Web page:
A very similar box containing intaglios and ring seals with an almost identical tooled leather spine by James Tassie, sold Sotheby's London, 10 July 1998, lot 2.
James Tassie began his career as a stone mason in Scotland before entering the art Academy in Glasgow to study sculpture and modelling. In 1763, having completed his studies at the Academy, Tassie travelled to Dublin where he was employed as assistant to Dr Henry Quinn, physician making casts of gems and imitating precious stones and cameos. Between them Quinn and Tassie invented a white vitreous paste, a form of lead potash glass, which they used to make cameos and medallions.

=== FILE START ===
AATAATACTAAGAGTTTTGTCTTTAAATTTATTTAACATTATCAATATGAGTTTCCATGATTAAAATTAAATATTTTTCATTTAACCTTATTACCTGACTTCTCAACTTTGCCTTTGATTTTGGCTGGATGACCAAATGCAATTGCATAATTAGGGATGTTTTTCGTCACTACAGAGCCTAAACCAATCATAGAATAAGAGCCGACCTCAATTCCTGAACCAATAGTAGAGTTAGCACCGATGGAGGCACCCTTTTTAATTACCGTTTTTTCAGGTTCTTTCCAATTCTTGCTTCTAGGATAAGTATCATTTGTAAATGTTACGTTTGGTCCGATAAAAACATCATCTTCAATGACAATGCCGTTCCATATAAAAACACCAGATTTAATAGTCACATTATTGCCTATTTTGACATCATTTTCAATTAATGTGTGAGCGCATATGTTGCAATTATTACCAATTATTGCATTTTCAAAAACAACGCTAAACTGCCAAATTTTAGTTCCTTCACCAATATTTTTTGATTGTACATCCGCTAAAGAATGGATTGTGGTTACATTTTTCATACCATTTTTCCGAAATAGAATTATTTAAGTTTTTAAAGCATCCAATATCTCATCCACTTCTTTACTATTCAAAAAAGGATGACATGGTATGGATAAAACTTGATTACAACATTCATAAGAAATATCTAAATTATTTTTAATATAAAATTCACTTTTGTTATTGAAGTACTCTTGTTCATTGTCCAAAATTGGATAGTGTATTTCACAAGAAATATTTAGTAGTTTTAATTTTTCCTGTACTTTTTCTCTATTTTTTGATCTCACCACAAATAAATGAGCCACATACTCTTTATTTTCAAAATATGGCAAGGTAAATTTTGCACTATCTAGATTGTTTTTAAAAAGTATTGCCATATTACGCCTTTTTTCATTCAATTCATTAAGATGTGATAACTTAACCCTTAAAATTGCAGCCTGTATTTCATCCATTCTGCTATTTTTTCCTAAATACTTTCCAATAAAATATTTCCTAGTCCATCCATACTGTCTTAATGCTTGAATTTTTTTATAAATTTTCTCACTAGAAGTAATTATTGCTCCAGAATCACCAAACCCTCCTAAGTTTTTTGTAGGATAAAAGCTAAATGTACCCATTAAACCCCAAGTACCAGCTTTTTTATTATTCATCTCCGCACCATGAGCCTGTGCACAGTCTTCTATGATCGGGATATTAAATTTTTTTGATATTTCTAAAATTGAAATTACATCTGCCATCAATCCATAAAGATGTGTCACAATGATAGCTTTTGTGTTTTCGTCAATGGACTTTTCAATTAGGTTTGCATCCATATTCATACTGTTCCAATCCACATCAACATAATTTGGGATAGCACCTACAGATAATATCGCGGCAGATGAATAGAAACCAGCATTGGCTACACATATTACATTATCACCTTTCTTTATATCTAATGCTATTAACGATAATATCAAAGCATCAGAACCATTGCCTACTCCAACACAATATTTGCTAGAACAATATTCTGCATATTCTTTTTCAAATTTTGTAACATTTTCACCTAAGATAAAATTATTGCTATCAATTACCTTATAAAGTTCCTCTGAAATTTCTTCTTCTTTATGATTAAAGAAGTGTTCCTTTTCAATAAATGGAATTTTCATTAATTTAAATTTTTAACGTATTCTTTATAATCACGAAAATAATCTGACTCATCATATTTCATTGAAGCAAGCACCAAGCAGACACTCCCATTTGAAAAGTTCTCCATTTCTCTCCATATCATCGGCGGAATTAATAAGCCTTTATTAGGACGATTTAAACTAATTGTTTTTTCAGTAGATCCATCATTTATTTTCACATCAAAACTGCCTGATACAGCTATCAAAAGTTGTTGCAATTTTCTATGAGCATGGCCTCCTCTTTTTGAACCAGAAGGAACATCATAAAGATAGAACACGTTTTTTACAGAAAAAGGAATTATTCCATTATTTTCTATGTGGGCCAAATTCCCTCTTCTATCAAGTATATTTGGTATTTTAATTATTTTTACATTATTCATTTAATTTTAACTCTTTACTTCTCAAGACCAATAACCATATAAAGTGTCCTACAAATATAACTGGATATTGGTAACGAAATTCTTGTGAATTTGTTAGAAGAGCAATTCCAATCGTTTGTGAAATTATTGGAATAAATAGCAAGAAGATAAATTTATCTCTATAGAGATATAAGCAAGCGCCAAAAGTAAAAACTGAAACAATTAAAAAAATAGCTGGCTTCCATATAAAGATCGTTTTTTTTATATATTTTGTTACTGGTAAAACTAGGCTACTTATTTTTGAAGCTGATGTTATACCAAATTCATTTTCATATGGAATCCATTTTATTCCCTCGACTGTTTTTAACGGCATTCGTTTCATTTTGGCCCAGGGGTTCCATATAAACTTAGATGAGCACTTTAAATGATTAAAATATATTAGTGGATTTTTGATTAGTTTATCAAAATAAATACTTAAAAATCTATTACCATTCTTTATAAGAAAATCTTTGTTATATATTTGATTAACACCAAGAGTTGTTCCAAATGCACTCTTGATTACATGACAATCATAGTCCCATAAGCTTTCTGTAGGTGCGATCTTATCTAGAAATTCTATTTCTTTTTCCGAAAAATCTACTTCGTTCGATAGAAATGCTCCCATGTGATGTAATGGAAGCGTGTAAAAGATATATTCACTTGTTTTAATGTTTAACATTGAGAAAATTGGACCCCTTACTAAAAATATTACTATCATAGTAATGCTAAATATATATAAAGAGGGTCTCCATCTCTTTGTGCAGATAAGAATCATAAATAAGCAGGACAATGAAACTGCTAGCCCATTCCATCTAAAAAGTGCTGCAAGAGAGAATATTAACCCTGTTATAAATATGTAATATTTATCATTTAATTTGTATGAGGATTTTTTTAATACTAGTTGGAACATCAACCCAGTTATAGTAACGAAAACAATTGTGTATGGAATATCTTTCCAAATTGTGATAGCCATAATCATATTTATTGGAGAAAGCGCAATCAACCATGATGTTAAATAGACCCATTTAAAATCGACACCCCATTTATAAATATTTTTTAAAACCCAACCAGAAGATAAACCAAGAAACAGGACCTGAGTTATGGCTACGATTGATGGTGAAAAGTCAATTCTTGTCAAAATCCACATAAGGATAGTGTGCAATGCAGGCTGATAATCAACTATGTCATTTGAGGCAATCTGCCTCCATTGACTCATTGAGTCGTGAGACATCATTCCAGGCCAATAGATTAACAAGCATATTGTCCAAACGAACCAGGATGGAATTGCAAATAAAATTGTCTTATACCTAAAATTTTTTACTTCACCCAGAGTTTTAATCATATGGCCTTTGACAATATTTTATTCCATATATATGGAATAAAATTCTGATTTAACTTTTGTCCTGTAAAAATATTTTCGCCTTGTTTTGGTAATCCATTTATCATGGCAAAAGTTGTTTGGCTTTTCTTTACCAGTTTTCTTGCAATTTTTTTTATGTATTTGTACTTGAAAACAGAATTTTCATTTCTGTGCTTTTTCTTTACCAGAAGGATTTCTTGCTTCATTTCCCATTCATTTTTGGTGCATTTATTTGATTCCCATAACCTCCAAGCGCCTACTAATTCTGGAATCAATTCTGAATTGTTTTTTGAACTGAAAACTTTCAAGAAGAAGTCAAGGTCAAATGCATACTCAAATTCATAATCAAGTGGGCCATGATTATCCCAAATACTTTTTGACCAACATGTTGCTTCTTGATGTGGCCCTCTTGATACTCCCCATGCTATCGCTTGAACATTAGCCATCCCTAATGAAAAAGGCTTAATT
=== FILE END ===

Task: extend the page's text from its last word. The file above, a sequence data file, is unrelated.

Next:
In 1766 James Tassie moved to London and began to supply casts to Josiah Wedgwood, including the first plaster cast of the Portland Vase, and later acquired a showroom next door to Wedgwood's. Tassie's work became increasingly popular and attracted large commissions from such leading patrons as Catherine the Great who ordered a complete collection over 10,000 individual objects. After his death in 1799 James's nephew William Vernon carried on the business until 1840. William died in 1860 and part of his uncle's collection was sold in February 1881. Unfortunately there was a severe snowstorm that day and hardly anyone attended the sale, which resulted in the London trade purchasing the entire collection for £80. The remaining portion of the Tassie collection was sold Christie's, 20 April 1882 (cf. John M. Gray, James and William Tassie, 1894; John P. Smith, James Tassie, 1995; and James Holloway, James and William Tassie).
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